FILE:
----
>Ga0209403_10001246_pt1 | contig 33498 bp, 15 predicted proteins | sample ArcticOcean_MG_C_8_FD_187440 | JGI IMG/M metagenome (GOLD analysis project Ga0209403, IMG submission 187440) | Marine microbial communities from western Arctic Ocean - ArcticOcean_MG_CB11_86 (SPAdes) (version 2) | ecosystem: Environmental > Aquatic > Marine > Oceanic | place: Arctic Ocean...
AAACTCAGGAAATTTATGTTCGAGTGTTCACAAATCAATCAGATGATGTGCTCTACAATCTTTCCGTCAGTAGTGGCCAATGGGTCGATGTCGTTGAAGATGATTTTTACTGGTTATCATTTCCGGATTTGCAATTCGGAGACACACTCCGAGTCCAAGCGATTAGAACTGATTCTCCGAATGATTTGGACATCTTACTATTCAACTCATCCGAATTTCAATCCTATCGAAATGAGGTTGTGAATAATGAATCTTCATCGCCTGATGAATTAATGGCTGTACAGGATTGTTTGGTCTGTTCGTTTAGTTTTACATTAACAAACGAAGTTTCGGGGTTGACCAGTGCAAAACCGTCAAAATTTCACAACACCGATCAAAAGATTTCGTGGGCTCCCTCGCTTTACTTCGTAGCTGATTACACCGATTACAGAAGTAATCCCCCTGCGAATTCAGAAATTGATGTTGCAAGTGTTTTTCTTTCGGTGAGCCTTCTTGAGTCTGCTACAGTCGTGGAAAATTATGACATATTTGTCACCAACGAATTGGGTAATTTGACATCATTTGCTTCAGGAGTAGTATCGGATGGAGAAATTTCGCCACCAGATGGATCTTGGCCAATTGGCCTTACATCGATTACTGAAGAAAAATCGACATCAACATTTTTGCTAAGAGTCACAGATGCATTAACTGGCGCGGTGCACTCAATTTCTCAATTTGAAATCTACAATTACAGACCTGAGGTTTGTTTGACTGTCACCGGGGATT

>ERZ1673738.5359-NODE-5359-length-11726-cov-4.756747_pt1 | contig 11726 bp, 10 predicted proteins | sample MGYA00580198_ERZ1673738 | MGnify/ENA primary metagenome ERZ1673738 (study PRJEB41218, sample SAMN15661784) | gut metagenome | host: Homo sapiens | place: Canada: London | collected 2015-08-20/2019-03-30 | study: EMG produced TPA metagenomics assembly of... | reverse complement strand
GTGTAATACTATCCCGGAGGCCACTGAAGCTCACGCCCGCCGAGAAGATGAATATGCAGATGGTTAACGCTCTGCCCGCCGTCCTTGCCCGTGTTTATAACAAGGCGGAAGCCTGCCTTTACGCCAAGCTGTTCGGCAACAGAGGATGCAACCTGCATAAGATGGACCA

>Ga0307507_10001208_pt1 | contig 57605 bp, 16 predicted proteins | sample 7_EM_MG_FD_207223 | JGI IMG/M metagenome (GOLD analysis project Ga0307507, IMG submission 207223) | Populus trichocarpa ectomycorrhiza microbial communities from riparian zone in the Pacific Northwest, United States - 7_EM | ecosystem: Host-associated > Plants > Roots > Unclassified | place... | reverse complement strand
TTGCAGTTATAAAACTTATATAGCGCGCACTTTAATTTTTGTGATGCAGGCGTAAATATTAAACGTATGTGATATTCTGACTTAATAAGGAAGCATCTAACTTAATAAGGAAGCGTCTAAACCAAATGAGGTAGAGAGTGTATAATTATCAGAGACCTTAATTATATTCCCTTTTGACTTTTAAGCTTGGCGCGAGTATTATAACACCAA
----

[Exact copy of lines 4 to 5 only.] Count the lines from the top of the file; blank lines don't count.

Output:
GTGTAATACTATCCCGGAGGCCACTGAAGCTCACGCCCGCCGAGAAGATGAATATGCAGATGGTTAACGCTCTGCCCGCCGTCCTTGCCCGTGTTTATAACAAGGCGGAAGCCTGCCTTTACGCCAAGCTGTTCGGCAACAGAGGATGCAACCTGCATAAGATGGACCA

>Ga0307507_10001208_pt1 | contig 57605 bp, 16 predicted proteins | sample 7_EM_MG_FD_207223 | JGI IMG/M metagenome (GOLD analysis project Ga0307507, IMG submission 207223) | Populus trichocarpa ectomycorrhiza microbial communities from riparian zone in the Pacific Northwest, United States - 7_EM | ecosystem: Host-associated > Plants > Roots > Unclassified | place... | reverse complement strand